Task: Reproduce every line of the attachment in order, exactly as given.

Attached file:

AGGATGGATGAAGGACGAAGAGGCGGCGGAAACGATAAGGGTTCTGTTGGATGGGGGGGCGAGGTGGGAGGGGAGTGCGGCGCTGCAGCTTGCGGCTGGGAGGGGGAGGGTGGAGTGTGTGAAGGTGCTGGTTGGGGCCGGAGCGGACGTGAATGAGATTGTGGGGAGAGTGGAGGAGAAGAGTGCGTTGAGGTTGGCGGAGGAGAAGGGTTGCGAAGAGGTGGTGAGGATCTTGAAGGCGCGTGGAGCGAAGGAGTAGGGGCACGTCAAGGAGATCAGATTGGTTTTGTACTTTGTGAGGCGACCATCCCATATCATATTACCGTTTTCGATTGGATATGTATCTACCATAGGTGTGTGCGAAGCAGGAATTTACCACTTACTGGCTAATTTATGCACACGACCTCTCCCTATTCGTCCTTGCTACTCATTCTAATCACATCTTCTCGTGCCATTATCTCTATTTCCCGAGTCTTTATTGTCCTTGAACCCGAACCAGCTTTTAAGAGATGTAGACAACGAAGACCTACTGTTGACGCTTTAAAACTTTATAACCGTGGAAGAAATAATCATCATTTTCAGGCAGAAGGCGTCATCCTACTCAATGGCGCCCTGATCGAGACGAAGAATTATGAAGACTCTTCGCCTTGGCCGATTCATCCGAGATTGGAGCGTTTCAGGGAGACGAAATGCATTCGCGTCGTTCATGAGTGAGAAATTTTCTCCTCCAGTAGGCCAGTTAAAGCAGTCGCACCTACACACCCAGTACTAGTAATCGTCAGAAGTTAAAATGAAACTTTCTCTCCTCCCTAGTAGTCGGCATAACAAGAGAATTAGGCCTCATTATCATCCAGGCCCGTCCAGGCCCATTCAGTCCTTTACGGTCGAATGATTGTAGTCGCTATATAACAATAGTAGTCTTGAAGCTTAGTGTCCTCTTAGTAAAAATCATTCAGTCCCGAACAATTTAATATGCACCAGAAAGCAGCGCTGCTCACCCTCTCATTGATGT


AGGATGGATGAAGGACGAAGAGGCGGCGGAAACGATAAGGGTTCTGTTGGATGGGGGGGCGAGGTGGGAGGGGAGTGCGGCGCTGCAGCTTGCGGCTGGGAGGGGGAGGGTGGAGTGTGTGAAGGTGCTGGTTGGGGCCGGAGCGGACGTGAATGAGATTGTGGGGAGAGTGGAGGAGAAGAGTGCGTTGAGGTTGGCGGAGGAGAAGGGTTGCGAAGAGGTGGTGAGGATCTTGAAGGCGCGTGGAGCGAAGGAGTAGGGGCACGTCAAGGAGATCAGATTGGTTTTGTACTTTGTGAGGCGACCATCCCATATCATATTACCGTTTTCGATTGGATATGTATCTACCATAGGTGTGTGCGAAGCAGGAATTTACCACTTACTGGCTAATTTATGCACACGACCTCTCCCTATTCGTCCTTGCTACTCATTCTAATCACATCTTCTCGTGCCATTATCTCTATTTCCCGAGTCTTTATTGTCCTTGAACCCGAACCAGCTTTTAAGAGATGTAGACAACGAAGACCTACTGTTGACGCTTTAAAACTTTATAACCGTGGAAGAAATAATCATCATTTTCAGGCAGAAGGCGTCATCCTACTCAATGGCGCCCTGATCGAGACGAAGAATTATGAAGACTCTTCGCCTTGGCCGATTCATCCGAGATTGGAGCGTTTCAGGGAGACGAAATGCATTCGCGTCGTTCATGAGTGAGAAATTTTCTCCTCCAGTAGGCCAGTTAAAGCAGTCGCACCTACACACCCAGTACTAGTAATCGTCAGAAGTTAAAATGAAACTTTCTCTCCTCCCTAGTAGTCGGCATAACAAGAGAATTAGGCCTCATTATCATCCAGGCCCGTCCAGGCCCATTCAGTCCTTTACGGTCGAATGATTGTAGTCGCTATATAACAATAGTAGTCTTGAAGCTTAGTGTCCTCTTAGTAAAAATCATTCAGTCCCGAACAATTTAATATGCACCAGAAAGCAGCGCTGCTCACCCTCTCATTGATGT